It is harder for someone who has PCOS to lose weight so if you have some of the symptoms and are struggling to lose weight regardless of the work you are putting in contact your doctor. Particularly if you are trying to get pregnant as it can be a vicious circle.

Talk to your family and friends. Tell them what is going on, they can help and it will make things less embarrassing. Particularly at times when ‘Aunt Flo’ shows up with no notice.

Talk about it

People with PCOS are more prone to depression and anxiety so the more we talk and the more open we can be, the better. It also makes it less of an issue that you feel you have to hide what can feel like a dirty secret.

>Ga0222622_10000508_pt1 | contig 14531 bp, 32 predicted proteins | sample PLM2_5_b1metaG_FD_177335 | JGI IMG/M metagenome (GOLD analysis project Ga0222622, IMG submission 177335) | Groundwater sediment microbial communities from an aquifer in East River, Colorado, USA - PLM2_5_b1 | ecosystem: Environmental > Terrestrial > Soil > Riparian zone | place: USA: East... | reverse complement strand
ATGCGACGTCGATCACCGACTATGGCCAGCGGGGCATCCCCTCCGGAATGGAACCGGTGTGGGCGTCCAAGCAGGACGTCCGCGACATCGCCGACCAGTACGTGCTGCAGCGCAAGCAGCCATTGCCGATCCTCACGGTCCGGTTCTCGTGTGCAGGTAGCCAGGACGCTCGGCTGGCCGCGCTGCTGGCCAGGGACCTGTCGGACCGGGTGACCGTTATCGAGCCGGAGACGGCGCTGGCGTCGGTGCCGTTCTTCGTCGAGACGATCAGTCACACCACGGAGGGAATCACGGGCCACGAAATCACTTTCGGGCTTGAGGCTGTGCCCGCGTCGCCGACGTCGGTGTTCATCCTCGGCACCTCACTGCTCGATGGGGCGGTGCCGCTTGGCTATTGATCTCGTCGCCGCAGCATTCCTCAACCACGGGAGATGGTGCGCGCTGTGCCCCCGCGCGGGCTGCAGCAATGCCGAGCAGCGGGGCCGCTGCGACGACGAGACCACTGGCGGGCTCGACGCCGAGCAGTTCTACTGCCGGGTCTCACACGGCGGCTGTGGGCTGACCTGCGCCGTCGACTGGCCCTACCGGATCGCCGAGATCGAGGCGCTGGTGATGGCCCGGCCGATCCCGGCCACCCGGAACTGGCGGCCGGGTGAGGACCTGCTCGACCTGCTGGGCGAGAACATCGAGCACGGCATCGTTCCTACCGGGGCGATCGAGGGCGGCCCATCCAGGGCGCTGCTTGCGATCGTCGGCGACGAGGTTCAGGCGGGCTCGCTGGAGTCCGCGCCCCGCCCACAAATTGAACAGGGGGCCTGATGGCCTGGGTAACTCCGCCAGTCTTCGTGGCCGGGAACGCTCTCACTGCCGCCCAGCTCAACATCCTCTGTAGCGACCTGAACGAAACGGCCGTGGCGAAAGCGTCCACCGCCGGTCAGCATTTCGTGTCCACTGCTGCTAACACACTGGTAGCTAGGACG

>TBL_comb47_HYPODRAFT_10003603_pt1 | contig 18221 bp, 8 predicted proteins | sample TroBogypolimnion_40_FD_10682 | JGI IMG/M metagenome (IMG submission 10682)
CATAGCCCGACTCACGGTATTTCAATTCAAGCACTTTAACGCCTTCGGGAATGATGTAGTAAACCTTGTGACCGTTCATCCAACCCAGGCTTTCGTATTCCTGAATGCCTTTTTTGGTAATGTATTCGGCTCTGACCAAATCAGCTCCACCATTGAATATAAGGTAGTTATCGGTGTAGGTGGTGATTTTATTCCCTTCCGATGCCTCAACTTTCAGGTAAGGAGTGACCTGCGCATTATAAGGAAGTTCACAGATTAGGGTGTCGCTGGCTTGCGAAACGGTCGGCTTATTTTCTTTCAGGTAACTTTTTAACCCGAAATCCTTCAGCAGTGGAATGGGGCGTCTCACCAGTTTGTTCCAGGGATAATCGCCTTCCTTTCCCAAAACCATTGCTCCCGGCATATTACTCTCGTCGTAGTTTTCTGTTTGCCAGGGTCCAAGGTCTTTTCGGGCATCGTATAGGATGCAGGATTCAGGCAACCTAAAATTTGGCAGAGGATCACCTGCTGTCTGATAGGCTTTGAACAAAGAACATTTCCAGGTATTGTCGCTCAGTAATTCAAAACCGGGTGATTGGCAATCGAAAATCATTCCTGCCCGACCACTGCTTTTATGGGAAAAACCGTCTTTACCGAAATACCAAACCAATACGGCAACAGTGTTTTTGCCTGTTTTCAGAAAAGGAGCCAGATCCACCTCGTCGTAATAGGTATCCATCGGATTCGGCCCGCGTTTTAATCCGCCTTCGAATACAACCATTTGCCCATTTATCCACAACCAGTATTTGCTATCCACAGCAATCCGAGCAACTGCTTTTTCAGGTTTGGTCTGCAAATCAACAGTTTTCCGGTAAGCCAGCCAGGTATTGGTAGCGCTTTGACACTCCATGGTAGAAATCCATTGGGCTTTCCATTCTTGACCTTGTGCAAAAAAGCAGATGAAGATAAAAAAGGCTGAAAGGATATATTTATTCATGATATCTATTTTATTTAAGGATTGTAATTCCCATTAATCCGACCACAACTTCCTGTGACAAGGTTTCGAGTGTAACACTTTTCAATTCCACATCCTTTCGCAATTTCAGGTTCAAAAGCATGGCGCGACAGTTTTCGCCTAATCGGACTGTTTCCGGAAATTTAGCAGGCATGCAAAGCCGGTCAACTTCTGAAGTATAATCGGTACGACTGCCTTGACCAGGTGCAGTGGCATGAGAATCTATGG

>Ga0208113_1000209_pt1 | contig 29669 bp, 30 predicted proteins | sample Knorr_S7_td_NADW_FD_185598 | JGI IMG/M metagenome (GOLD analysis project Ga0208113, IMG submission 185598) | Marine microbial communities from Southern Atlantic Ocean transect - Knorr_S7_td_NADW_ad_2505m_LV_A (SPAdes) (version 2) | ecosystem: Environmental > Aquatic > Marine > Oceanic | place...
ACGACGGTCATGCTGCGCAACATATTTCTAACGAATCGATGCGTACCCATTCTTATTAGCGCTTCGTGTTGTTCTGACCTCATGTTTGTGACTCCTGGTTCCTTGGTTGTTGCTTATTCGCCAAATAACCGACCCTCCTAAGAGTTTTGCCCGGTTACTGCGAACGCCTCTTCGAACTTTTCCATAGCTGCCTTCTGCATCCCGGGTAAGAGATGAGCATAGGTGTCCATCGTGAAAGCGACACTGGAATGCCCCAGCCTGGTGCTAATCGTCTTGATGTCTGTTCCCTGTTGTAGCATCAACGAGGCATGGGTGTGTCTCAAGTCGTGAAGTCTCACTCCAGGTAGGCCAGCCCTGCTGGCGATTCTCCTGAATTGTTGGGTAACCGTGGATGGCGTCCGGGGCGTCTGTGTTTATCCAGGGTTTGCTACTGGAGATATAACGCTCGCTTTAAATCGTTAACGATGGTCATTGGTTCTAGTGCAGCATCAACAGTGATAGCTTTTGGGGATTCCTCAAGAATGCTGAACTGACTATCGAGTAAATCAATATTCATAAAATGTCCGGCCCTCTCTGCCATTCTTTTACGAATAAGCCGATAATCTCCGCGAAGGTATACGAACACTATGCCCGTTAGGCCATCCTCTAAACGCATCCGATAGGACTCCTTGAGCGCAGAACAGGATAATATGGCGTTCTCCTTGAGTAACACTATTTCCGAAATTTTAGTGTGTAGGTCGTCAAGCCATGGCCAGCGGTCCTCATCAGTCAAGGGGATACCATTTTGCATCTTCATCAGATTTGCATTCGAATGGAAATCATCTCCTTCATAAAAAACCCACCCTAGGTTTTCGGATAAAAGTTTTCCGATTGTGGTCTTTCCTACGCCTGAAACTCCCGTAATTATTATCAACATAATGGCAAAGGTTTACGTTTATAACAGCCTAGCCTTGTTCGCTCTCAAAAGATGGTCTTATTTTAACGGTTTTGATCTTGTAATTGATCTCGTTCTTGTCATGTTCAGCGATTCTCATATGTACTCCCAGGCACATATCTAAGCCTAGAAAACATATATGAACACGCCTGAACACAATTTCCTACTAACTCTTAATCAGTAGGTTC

Keep going. It is hard but as and when you get a diagnosis get your doctor to find out what they can about your triggers and what you can do to help. This will help you manage your symptoms and help with how you deal with the issues PCOS throws your way.

As I write this it, I realise what a journey I have been and continue to go on. It sparked a renewed interest in pushing the doctors to look into this more and give me answers. They might not have them but there has to be someone out there that does. So I have now booked a doctor’s appointment and onwards I shall go.

To find out more about PCOS, visit: www.nhs.uk/conditions/polycystic-ovary-syndrome-pcos/

Charlotte Harding
Charlotte Harding
Charlotte is a journalist and the co-founder of The Women's Work Collective.